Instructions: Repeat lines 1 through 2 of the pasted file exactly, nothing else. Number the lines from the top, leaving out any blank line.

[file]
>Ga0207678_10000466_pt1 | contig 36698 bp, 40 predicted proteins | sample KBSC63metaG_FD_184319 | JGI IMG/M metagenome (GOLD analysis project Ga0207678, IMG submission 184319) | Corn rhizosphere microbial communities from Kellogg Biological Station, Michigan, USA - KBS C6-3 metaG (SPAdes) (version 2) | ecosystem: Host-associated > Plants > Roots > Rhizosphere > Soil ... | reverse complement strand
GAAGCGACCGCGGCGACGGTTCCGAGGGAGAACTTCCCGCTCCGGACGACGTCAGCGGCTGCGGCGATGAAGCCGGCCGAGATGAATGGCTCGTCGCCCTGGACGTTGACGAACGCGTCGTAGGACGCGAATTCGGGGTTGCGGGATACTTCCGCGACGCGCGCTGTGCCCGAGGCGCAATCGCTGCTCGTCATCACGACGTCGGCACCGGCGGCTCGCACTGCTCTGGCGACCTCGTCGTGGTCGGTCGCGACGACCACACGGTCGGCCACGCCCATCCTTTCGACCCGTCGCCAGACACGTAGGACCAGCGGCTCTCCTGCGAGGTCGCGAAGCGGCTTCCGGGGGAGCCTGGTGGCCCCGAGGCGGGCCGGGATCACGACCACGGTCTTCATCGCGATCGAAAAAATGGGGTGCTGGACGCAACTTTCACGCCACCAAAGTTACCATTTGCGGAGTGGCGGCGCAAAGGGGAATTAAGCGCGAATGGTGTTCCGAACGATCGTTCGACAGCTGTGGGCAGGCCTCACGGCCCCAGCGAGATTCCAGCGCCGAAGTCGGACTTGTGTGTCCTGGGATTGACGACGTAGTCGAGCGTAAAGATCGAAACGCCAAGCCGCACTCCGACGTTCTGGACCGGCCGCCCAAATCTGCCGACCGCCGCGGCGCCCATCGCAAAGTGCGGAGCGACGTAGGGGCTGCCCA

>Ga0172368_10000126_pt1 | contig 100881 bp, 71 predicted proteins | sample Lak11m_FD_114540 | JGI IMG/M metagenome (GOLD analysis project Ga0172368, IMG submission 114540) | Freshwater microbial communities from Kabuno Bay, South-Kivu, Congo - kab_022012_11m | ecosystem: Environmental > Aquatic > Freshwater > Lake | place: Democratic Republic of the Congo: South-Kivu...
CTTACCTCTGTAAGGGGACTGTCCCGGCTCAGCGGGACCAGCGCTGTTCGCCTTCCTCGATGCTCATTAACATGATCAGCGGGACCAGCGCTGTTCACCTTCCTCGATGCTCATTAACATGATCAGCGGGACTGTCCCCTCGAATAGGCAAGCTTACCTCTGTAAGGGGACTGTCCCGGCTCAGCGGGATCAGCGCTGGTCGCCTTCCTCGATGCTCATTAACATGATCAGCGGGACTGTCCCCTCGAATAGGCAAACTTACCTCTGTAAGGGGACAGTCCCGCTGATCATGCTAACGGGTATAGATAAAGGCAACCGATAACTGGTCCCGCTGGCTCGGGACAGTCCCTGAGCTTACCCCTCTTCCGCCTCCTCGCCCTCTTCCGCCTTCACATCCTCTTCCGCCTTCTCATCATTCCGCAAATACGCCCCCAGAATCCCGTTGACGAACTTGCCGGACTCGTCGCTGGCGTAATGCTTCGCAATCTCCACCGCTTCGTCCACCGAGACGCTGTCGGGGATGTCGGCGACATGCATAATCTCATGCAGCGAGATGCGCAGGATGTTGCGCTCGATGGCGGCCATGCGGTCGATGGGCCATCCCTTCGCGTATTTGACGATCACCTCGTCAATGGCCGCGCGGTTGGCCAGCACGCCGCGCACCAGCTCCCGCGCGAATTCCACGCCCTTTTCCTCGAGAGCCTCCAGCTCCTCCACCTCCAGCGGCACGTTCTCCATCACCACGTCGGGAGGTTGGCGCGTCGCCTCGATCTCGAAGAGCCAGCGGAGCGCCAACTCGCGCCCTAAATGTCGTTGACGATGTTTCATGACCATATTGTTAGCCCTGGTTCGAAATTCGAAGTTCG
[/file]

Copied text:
>Ga0207678_10000466_pt1 | contig 36698 bp, 40 predicted proteins | sample KBSC63metaG_FD_184319 | JGI IMG/M metagenome (GOLD analysis project Ga0207678, IMG submission 184319) | Corn rhizosphere microbial communities from Kellogg Biological Station, Michigan, USA - KBS C6-3 metaG (SPAdes) (version 2) | ecosystem: Host-associated > Plants > Roots > Rhizosphere > Soil ... | reverse complement strand
GAAGCGACCGCGGCGACGGTTCCGAGGGAGAACTTCCCGCTCCGGACGACGTCAGCGGCTGCGGCGATGAAGCCGGCCGAGATGAATGGCTCGTCGCCCTGGACGTTGACGAACGCGTCGTAGGACGCGAATTCGGGGTTGCGGGATACTTCCGCGACGCGCGCTGTGCCCGAGGCGCAATCGCTGCTCGTCATCACGACGTCGGCACCGGCGGCTCGCACTGCTCTGGCGACCTCGTCGTGGTCGGTCGCGACGACCACACGGTCGGCCACGCCCATCCTTTCGACCCGTCGCCAGACACGTAGGACCAGCGGCTCTCCTGCGAGGTCGCGAAGCGGCTTCCGGGGGAGCCTGGTGGCCCCGAGGCGGGCCGGGATCACGACCACGGTCTTCATCGCGATCGAAAAAATGGGGTGCTGGACGCAACTTTCACGCCACCAAAGTTACCATTTGCGGAGTGGCGGCGCAAAGGGGAATTAAGCGCGAATGGTGTTCCGAACGATCGTTCGACAGCTGTGGGCAGGCCTCACGGCCCCAGCGAGATTCCAGCGCCGAAGTCGGACTTGTGTGTCCTGGGATTGACGACGTAGTCGAGCGTAAAGATCGAAACGCCAAGCCGCACTCCGACGTTCTGGACCGGCCGCCCAAATCTGCCGACCGCCGCGGCGCCCATCGCAAAGTGCGGAGCGACGTAGGGGCTGCCCA